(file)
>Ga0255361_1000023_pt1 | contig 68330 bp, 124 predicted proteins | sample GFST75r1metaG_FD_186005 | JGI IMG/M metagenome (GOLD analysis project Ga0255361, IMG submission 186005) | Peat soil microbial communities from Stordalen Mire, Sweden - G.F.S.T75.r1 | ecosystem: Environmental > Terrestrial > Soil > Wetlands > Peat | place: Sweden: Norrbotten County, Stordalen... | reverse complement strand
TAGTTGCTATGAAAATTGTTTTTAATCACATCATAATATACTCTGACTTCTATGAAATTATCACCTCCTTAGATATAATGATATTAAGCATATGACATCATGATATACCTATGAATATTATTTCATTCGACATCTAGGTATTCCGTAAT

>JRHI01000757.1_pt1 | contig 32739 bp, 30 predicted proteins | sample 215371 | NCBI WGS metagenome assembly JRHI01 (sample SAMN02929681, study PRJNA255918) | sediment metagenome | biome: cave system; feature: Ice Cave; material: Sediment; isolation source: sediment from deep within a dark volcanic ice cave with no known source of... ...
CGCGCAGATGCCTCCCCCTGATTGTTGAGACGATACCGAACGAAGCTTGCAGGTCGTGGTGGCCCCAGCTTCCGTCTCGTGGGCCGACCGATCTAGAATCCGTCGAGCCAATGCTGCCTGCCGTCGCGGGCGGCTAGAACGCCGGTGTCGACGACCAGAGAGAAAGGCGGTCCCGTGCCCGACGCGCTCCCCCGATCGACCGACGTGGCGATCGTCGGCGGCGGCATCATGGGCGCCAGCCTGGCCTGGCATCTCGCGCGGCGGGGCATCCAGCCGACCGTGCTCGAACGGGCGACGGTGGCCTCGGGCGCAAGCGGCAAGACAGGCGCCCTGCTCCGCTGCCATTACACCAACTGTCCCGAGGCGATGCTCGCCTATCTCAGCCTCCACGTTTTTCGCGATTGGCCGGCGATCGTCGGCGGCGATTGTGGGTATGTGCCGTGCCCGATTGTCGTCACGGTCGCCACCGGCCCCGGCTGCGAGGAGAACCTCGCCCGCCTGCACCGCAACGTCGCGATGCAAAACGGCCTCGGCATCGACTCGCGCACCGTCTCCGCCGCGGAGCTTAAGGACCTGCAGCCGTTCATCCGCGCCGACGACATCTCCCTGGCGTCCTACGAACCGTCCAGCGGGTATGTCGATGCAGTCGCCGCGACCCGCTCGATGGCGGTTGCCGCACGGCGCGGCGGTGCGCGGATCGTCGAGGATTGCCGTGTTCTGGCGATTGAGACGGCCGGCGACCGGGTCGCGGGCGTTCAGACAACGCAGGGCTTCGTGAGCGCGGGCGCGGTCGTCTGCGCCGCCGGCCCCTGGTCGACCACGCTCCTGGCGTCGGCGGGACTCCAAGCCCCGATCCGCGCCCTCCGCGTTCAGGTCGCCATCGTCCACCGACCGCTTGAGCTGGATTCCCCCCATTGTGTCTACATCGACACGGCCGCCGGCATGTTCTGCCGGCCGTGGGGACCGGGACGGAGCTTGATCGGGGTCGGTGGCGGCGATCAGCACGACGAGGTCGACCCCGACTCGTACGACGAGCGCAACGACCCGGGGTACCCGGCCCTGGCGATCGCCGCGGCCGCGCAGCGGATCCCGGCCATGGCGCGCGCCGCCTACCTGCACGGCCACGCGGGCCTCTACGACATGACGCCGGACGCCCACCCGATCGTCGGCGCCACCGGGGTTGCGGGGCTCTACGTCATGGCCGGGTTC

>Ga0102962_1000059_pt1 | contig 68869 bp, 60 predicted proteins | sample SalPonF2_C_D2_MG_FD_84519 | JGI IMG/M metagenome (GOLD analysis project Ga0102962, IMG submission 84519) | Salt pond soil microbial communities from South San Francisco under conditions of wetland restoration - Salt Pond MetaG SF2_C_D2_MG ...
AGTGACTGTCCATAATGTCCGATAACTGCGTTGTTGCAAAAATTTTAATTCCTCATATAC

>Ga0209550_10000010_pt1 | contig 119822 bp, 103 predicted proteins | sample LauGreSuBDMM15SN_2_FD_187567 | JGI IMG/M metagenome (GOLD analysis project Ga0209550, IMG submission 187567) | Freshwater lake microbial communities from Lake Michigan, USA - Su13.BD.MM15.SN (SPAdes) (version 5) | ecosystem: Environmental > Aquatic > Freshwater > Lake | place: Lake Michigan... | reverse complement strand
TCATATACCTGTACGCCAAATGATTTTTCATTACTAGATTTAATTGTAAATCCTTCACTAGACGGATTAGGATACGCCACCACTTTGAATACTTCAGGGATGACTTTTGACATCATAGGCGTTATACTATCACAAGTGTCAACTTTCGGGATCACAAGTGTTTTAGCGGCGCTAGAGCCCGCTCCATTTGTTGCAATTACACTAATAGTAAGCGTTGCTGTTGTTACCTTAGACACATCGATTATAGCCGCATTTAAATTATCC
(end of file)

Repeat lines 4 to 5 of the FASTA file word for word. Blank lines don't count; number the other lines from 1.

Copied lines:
CGCGCAGATGCCTCCCCCTGATTGTTGAGACGATACCGAACGAAGCTTGCAGGTCGTGGTGGCCCCAGCTTCCGTCTCGTGGGCCGACCGATCTAGAATCCGTCGAGCCAATGCTGCCTGCCGTCGCGGGCGGCTAGAACGCCGGTGTCGACGACCAGAGAGAAAGGCGGTCCCGTGCCCGACGCGCTCCCCCGATCGACCGACGTGGCGATCGTCGGCGGCGGCATCATGGGCGCCAGCCTGGCCTGGCATCTCGCGCGGCGGGGCATCCAGCCGACCGTGCTCGAACGGGCGACGGTGGCCTCGGGCGCAAGCGGCAAGACAGGCGCCCTGCTCCGCTGCCATTACACCAACTGTCCCGAGGCGATGCTCGCCTATCTCAGCCTCCACGTTTTTCGCGATTGGCCGGCGATCGTCGGCGGCGATTGTGGGTATGTGCCGTGCCCGATTGTCGTCACGGTCGCCACCGGCCCCGGCTGCGAGGAGAACCTCGCCCGCCTGCACCGCAACGTCGCGATGCAAAACGGCCTCGGCATCGACTCGCGCACCGTCTCCGCCGCGGAGCTTAAGGACCTGCAGCCGTTCATCCGCGCCGACGACATCTCCCTGGCGTCCTACGAACCGTCCAGCGGGTATGTCGATGCAGTCGCCGCGACCCGCTCGATGGCGGTTGCCGCACGGCGCGGCGGTGCGCGGATCGTCGAGGATTGCCGTGTTCTGGCGATTGAGACGGCCGGCGACCGGGTCGCGGGCGTTCAGACAACGCAGGGCTTCGTGAGCGCGGGCGCGGTCGTCTGCGCCGCCGGCCCCTGGTCGACCACGCTCCTGGCGTCGGCGGGACTCCAAGCCCCGATCCGCGCCCTCCGCGTTCAGGTCGCCATCGTCCACCGACCGCTTGAGCTGGATTCCCCCCATTGTGTCTACATCGACACGGCCGCCGGCATGTTCTGCCGGCCGTGGGGACCGGGACGGAGCTTGATCGGGGTCGGTGGCGGCGATCAGCACGACGAGGTCGACCCCGACTCGTACGACGAGCGCAACGACCCGGGGTACCCGGCCCTGGCGATCGCCGCGGCCGCGCAGCGGATCCCGGCCATGGCGCGCGCCGCCTACCTGCACGGCCACGCGGGCCTCTACGACATGACGCCGGACGCCCACCCGATCGTCGGCGCCACCGGGGTTGCGGGGCTCTACGTCATGGCCGGGTTC

>Ga0102962_1000059_pt1 | contig 68869 bp, 60 predicted proteins | sample SalPonF2_C_D2_MG_FD_84519 | JGI IMG/M metagenome (GOLD analysis project Ga0102962, IMG submission 84519) | Salt pond soil microbial communities from South San Francisco under conditions of wetland restoration - Salt Pond MetaG SF2_C_D2_MG ...